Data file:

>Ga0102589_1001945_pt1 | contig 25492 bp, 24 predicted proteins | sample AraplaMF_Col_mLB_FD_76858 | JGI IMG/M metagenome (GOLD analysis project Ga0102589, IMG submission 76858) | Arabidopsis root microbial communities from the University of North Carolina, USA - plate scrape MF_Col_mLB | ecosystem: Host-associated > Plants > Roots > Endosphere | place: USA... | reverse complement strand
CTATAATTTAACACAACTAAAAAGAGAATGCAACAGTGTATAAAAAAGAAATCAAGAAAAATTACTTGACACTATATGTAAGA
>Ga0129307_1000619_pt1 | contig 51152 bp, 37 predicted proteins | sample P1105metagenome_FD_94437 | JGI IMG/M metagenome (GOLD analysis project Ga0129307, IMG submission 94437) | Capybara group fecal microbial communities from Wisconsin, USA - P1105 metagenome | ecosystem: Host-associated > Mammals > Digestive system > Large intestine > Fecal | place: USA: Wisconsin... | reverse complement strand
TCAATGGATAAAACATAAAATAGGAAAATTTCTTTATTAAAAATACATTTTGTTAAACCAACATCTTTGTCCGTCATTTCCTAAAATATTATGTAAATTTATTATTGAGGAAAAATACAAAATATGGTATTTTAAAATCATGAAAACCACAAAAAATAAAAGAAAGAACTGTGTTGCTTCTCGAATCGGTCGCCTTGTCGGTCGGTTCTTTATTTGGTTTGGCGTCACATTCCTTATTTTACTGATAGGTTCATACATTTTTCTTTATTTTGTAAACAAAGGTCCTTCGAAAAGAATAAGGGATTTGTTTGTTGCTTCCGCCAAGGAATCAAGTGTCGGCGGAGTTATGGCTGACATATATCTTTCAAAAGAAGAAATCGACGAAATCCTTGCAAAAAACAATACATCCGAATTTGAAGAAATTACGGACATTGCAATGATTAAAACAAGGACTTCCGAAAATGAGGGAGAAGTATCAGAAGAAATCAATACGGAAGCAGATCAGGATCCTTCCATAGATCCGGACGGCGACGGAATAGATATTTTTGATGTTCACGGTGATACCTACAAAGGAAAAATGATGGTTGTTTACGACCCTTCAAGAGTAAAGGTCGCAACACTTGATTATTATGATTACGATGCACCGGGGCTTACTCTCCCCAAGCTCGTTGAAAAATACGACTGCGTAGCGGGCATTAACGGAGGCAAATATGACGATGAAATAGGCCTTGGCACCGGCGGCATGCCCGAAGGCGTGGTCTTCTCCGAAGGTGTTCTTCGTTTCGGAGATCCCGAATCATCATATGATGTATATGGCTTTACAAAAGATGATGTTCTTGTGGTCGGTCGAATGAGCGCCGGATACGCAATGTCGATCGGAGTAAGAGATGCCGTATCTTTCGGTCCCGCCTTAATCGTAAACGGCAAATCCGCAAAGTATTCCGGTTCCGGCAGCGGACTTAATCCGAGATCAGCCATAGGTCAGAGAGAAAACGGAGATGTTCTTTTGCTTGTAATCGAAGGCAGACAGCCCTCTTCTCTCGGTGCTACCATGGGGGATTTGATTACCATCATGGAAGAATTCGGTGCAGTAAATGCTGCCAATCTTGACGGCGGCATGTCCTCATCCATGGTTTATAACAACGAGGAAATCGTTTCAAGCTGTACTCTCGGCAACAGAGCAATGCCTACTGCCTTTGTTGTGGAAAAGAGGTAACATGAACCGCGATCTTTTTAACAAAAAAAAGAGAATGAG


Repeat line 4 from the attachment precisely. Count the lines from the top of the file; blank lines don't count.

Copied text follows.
TCAATGGATAAAACATAAAATAGGAAAATTTCTTTATTAAAAATACATTTTGTTAAACCAACATCTTTGTCCGTCATTTCCTAAAATATTATGTAAATTTATTATTGAGGAAAAATACAAAATATGGTATTTTAAAATCATGAAAACCACAAAAAATAAAAGAAAGAACTGTGTTGCTTCTCGAATCGGTCGCCTTGTCGGTCGGTTCTTTATTTGGTTTGGCGTCACATTCCTTATTTTACTGATAGGTTCATACATTTTTCTTTATTTTGTAAACAAAGGTCCTTCGAAAAGAATAAGGGATTTGTTTGTTGCTTCCGCCAAGGAATCAAGTGTCGGCGGAGTTATGGCTGACATATATCTTTCAAAAGAAGAAATCGACGAAATCCTTGCAAAAAACAATACATCCGAATTTGAAGAAATTACGGACATTGCAATGATTAAAACAAGGACTTCCGAAAATGAGGGAGAAGTATCAGAAGAAATCAATACGGAAGCAGATCAGGATCCTTCCATAGATCCGGACGGCGACGGAATAGATATTTTTGATGTTCACGGTGATACCTACAAAGGAAAAATGATGGTTGTTTACGACCCTTCAAGAGTAAAGGTCGCAACACTTGATTATTATGATTACGATGCACCGGGGCTTACTCTCCCCAAGCTCGTTGAAAAATACGACTGCGTAGCGGGCATTAACGGAGGCAAATATGACGATGAAATAGGCCTTGGCACCGGCGGCATGCCCGAAGGCGTGGTCTTCTCCGAAGGTGTTCTTCGTTTCGGAGATCCCGAATCATCATATGATGTATATGGCTTTACAAAAGATGATGTTCTTGTGGTCGGTCGAATGAGCGCCGGATACGCAATGTCGATCGGAGTAAGAGATGCCGTATCTTTCGGTCCCGCCTTAATCGTAAACGGCAAATCCGCAAAGTATTCCGGTTCCGGCAGCGGACTTAATCCGAGATCAGCCATAGGTCAGAGAGAAAACGGAGATGTTCTTTTGCTTGTAATCGAAGGCAGACAGCCCTCTTCTCTCGGTGCTACCATGGGGGATTTGATTACCATCATGGAAGAATTCGGTGCAGTAAATGCTGCCAATCTTGACGGCGGCATGTCCTCATCCATGGTTTATAACAACGAGGAAATCGTTTCAAGCTGTACTCTCGGCAACAGAGCAATGCCTACTGCCTTTGTTGTGGAAAAGAGGTAACATGAACCGCGATCTTTTTAACAAAAAAAAGAGAATGAG